Tomorrow is Mothers Day. To some, it’s the most important day of the year. To others, it’s a crass exploitation, using real feelings to sell flowers, brunch, and long-distance calls.
In superhero comics, it’s pretty much a non-event. Good mothers are almost non-existent, if not dead. The good moms send their children away (see Lara) or die in a rain of pearls (Martha Wayne). Living moms are over-bearing control fiends (Phantom Girl’s mom in the 31st Century) or distracted career women (Queen Hippolyta). Recently, the mother in Blue Beetle looks like she has the most realistic relationship with her kids.
Except for Sue Storm, there aren’t any premiere super-hero moms.
The best moms in comics are those who adopt. Martha Kent, Aunt May, even Alfred Pennyworth did fabulously maternal jobs raising children who would grow up to make the world a better place.
Why is this? Some of it may be a remnant from folk tales, where heroes are orphaned so they may have adventures without familial responsibilities or ties to complicate the quest. More to the point, superhero comics are power fantasies, often aimed at adolescents (of all ages) who are extremely frustrated with their bodies. Imagining super-strength, flight, and other extraordinary abilities is comforting and satisfying to someone experiencing growth spurts, hormonal fluctuations and acne.
This is not compatible with feeling like somebody’s baby. And you will always be your mom’s sweet baby.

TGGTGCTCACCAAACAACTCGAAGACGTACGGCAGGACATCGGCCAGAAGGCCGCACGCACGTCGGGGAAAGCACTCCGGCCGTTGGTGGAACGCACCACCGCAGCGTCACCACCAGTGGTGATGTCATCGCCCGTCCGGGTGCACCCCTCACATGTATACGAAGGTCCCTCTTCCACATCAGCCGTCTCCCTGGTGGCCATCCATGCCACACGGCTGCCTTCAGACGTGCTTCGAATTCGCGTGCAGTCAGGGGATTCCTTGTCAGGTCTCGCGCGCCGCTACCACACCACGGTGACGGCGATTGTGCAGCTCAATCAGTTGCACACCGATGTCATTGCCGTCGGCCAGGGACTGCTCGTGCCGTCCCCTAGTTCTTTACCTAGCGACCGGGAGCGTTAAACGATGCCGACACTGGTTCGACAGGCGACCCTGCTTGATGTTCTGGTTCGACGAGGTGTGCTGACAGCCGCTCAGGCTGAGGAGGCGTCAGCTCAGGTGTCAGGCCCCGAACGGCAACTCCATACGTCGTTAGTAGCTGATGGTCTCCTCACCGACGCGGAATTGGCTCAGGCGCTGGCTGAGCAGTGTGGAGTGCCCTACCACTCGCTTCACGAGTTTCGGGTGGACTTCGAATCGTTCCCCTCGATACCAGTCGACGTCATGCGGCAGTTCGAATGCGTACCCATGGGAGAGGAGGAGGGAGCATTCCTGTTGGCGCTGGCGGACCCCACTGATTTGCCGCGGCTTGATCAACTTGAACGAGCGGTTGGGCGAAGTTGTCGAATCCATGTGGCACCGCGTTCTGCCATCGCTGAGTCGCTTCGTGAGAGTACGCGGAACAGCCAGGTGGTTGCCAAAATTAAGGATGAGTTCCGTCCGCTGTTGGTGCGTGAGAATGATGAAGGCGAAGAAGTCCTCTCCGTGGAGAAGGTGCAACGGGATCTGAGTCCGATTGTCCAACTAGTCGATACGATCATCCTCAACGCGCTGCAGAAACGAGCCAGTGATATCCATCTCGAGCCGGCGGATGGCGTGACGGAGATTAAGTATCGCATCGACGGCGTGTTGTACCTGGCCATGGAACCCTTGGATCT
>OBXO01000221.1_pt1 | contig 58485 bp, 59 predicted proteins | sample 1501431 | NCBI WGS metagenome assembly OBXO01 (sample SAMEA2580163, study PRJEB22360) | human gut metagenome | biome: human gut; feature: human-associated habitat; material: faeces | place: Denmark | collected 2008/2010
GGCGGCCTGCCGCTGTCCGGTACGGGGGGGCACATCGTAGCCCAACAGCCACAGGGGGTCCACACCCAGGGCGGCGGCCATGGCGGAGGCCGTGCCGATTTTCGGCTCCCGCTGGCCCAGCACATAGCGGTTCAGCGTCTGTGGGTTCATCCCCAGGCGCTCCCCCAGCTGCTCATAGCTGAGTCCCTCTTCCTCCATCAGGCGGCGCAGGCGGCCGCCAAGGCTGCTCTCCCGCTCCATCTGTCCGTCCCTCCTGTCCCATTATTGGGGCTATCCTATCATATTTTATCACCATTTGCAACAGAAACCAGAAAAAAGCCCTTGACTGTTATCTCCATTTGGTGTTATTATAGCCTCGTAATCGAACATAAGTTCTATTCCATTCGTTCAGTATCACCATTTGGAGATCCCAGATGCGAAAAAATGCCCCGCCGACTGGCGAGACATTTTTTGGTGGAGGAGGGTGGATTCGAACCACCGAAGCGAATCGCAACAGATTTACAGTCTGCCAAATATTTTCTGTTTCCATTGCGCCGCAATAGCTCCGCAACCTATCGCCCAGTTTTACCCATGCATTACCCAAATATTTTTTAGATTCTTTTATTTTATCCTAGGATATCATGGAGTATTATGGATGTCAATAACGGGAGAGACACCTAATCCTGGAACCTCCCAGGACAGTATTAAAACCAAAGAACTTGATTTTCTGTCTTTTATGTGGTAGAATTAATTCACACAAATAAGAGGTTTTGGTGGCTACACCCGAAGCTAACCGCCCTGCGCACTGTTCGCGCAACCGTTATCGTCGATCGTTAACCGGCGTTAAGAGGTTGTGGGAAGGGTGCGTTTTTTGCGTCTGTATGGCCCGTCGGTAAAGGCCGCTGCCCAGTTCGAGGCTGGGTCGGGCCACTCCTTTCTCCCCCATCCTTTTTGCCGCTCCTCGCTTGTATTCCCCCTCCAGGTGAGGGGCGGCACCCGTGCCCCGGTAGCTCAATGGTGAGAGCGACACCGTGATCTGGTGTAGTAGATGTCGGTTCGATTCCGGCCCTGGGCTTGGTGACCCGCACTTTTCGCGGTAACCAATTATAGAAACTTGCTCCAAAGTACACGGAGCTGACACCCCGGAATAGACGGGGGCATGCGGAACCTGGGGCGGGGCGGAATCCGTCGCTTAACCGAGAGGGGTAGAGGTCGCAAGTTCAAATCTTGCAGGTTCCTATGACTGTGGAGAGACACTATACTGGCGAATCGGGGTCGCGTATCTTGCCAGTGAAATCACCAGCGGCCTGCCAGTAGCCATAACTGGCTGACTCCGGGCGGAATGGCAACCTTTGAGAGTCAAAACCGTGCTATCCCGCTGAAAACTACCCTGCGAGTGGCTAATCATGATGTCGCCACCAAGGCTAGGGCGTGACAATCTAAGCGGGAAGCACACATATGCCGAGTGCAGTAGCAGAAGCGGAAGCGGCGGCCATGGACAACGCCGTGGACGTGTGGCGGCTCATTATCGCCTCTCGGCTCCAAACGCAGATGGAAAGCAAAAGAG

A mother is an even more uncomfortable reminder of sexuality. Until recently, one couldn’t be a mother without having sex. Children don’t like to think about their parents having sex. (Parents also don’t like thinking about their children having sex, even when their children are grown.) An adoptive mother can be pure and untouched, at least in the mind of her child.
And yet, being a mother is an astonishingly sensual experience. It’s more complicated and more pure than could be easily conveyed in a 22-page story, even by an expert, and almost certainly not by a man. The smell of your child’s head, the smoothness of a baby’s skin, the music of a toddler’s laugh – these are glorious sensations. Beyond this kind of intimate contact, having a child permits a mother to experience the wonders of life all over again. As an adult, you expect to see snow or rain or flowers in the spring, but these are new and awe-inspiring to a child. You know why a fire fighter wears red suspenders, but it’s all new to your kid.